NixOS Oceansprint 2022/2

After not having time for Oceansprint 2022/1, I managed to attend Oceanprint 2022/2!

This year, I decided to spend some time designing and writing code for the tvix-store protocol, a more efficient way to store and represent store paths.

It is what will be used for Tvix, both for {Evaluator,Builder} <-> Store interaction, as well as during substitution.

The current iteration went through some iterations, but started initially during the first Oceansprint with nix-casync.

As last time, this Oceansprint also provided the right environment to get into focus mode for these kind of things :-) It’s very easy to get help, both coding and productive feedback.

I’d like to especially thank Thu and brainrake for helping with the implementation, as well as edef for helping from further away :-)

Let me share what we came up with:

Tvix Store protocol

Nix stores some information about a store path in a local sqlite database, or in NARInfo files on a binary cache, and a NAR file containing the store path contents.

As soon as a single byte in the store path changes, a whole different NAR file needs to be downloaded, causing a lot of traffic when updating a system.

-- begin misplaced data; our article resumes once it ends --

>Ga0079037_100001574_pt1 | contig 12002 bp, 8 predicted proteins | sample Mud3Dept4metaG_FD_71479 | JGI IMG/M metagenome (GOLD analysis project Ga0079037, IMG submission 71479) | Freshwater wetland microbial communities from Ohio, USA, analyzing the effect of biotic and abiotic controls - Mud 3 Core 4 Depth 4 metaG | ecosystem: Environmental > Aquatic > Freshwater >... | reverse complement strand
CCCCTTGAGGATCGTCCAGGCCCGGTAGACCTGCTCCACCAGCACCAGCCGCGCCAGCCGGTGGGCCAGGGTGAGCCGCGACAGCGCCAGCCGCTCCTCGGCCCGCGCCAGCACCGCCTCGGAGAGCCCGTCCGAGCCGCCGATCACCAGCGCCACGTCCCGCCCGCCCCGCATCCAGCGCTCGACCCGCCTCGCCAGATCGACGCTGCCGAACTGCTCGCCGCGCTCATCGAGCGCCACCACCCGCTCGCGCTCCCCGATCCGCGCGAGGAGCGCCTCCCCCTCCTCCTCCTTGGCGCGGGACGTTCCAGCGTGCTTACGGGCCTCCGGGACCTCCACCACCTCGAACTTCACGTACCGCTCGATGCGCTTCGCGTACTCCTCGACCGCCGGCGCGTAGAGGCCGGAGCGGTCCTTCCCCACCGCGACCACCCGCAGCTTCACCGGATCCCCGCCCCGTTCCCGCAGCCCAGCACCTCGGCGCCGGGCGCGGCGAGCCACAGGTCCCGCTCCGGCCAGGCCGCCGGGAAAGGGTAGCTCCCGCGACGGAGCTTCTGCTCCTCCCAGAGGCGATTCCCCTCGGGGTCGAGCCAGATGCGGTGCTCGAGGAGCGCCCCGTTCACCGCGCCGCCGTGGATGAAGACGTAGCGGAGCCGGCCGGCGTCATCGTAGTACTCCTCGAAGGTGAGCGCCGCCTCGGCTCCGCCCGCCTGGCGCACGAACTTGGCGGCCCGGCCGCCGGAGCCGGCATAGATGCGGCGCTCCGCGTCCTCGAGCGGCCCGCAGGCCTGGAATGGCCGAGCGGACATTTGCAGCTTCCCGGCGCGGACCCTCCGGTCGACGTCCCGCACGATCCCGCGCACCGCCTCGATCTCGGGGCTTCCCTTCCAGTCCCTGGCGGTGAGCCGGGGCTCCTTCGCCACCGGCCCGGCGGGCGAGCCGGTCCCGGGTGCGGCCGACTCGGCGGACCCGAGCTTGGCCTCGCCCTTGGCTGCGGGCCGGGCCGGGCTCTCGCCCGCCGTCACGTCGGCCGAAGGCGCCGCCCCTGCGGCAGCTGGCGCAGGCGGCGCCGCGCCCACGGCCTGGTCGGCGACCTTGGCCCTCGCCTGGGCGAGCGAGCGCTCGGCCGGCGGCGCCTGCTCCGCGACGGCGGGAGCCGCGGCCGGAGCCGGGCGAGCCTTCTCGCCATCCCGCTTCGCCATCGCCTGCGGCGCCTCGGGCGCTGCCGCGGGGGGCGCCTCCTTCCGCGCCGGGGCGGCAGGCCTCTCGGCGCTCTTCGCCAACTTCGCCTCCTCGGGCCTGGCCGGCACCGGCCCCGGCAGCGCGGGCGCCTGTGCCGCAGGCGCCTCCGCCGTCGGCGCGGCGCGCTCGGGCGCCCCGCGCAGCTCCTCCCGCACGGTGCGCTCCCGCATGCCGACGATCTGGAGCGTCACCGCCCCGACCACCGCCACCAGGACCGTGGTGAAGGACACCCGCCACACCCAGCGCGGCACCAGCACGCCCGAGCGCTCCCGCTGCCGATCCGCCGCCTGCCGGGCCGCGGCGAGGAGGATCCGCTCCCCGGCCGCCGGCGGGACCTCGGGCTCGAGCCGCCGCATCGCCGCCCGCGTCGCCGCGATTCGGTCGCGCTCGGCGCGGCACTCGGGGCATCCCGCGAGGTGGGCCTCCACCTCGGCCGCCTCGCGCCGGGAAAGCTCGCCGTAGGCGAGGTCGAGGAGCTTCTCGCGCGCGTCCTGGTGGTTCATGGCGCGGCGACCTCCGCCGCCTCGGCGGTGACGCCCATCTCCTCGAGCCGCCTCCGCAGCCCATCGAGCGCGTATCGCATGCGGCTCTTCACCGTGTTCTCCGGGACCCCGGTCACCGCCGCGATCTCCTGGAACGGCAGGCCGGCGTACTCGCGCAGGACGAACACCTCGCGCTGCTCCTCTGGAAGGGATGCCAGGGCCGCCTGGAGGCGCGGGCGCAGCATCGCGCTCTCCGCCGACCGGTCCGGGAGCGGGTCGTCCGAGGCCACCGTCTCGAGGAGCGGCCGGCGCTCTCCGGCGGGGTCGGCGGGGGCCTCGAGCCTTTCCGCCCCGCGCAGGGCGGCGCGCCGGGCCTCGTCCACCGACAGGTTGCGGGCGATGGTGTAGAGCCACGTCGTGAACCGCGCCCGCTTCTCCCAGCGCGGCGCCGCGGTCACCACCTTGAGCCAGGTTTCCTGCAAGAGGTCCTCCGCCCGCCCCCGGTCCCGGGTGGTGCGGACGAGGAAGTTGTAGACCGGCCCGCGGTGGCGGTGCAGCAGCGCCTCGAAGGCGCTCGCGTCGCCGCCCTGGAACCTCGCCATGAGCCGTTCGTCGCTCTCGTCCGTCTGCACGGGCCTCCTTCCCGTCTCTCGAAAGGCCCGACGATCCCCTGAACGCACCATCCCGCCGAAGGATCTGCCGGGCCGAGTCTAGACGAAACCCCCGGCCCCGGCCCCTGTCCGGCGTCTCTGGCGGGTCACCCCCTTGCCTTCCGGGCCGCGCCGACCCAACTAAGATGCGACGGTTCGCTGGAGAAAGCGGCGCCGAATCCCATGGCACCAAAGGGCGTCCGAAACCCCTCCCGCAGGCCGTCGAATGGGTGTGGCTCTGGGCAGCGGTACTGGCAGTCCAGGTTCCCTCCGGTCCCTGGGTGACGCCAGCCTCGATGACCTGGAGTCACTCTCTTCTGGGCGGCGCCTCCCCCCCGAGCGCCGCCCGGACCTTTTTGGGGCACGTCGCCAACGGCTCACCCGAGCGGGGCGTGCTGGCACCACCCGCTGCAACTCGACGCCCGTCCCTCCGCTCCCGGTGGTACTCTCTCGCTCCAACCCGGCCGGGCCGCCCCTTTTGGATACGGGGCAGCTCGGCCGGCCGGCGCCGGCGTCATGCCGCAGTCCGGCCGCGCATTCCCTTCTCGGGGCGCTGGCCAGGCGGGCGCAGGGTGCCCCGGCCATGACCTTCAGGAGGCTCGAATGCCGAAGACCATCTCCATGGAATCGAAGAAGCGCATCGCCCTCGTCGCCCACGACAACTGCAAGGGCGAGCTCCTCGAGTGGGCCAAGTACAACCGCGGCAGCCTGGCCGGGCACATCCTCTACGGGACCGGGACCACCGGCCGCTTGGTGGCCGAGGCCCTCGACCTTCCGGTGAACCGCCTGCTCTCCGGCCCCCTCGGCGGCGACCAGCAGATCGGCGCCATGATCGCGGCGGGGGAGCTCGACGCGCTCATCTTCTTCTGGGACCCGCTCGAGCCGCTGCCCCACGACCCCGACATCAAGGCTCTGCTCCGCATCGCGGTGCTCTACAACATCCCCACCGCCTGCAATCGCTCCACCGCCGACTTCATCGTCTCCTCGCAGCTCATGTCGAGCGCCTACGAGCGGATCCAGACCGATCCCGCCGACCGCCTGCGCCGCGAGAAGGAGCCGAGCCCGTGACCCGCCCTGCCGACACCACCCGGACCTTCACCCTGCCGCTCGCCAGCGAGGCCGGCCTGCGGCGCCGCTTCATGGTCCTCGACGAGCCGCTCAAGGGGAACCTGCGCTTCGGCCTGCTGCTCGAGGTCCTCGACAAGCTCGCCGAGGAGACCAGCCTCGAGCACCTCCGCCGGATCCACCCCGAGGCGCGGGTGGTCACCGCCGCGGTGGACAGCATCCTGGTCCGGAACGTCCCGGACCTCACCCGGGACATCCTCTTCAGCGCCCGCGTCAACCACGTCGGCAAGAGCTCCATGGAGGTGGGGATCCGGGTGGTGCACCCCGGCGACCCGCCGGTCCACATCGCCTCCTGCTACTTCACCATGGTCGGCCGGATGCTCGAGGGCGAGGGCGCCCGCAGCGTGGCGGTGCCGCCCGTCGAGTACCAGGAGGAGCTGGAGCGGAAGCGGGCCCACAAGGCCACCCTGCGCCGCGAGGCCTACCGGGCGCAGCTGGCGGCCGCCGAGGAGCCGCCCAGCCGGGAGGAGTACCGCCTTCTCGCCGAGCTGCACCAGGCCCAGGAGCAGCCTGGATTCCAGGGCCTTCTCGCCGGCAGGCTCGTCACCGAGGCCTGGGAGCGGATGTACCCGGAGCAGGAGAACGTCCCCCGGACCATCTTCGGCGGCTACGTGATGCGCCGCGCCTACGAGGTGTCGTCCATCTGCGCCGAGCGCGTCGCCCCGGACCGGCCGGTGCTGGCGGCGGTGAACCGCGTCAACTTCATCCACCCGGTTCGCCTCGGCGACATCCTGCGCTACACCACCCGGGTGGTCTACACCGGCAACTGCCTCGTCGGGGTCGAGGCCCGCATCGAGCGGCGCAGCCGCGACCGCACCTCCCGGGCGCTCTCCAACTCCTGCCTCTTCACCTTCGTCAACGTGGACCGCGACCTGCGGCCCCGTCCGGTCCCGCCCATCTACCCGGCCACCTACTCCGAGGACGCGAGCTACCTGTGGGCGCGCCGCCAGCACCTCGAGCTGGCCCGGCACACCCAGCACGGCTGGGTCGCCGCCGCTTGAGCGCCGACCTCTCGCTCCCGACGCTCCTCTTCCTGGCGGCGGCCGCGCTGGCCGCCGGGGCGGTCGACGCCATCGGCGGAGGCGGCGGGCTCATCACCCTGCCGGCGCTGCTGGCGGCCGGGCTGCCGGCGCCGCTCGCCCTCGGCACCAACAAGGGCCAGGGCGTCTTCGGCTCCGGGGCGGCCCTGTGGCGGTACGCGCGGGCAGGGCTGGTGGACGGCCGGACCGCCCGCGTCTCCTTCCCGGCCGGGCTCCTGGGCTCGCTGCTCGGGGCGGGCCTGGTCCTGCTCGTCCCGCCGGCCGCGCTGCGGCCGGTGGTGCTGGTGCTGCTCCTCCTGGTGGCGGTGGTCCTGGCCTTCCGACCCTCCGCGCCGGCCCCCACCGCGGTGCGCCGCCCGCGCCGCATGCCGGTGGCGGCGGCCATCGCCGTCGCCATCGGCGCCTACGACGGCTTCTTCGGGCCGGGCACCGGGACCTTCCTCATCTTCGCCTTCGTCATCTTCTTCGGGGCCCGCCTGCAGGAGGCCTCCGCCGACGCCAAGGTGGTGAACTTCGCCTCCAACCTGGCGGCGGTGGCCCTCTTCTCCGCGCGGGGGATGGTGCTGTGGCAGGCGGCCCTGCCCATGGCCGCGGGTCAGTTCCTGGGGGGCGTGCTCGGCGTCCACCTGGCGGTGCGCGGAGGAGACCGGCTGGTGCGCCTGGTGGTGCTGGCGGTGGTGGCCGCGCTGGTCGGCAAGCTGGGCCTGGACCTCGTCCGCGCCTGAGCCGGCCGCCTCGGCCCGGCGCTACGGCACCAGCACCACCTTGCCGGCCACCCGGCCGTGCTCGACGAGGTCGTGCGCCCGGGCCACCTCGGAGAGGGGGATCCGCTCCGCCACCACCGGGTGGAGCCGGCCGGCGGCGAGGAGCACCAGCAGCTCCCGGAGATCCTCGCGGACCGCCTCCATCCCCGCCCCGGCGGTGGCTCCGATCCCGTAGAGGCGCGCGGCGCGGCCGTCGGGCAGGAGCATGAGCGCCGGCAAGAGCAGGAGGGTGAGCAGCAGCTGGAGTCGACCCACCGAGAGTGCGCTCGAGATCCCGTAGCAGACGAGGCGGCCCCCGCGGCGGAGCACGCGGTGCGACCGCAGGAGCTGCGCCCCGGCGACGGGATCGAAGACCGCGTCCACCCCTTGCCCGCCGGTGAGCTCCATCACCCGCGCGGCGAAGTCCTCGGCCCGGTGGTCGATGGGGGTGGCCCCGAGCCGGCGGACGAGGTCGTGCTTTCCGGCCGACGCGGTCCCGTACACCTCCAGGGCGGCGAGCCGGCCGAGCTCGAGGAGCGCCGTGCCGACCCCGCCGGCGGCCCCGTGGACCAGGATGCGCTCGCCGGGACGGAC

The Tvix Store protocol is much more granular than Nix, because it represents store paths in a much more granular, and content-addressed form 1.

See “Store Model” further below for a detailled explanation.


The tvix-store protocol can be split into three services:


The PathInfo service provides lookups from an output path hash to a PathInfo message.

PathInfo message

A PathInfo message contains a root node {Directory,File,Symlink}Node, as a Nix Path can be one of these three types.

The root nodes' name field is populated with the (base)name inside /nix/store, so xxxxxxxxxxxxxxxxxxxxxxxxxxxxxxxx-pname-1.2.3.

The PathInfo message also stores references to other store paths, and some more NARInfo-specific metadata (signatures, narhash, narsize).


BlobService takes care of storing blobs of data, used to host regular file contents.

It is content-addressed, using blake3 as a hashing function.

Due to its content-addressed nature, we only store files once. Uploading the same file again is a no-op.

Blobs can be stored in more granular chunks, which each are content-addressed too. Combined with fast content-defined chunkink, this allows splitting larger files into chunks that can be reused.

Thanks to blake3 being a tree hash, there’s an opportunity to do verified streaming of parts of the file, which doesn’t need to trust (or sign) any more information than the root hash itself.


DirectoryService allows asking for Directory objects, and recursively for Directory objects contained in there.

Store Model

Directory message

Directory messages use the blake3 hash of their canonical protobuf serialization as its identifier.

A Directory message contains three lists, directories, files and symlinks, holding DirectoryNode, FileNode and SymlinkNode messages respectively. They describe all the direct child elements that are contained in a directory.

All three message types have a name field, specifying the (base)name of the element, and for reproducibility reasons, the lists MUST be sorted by that name.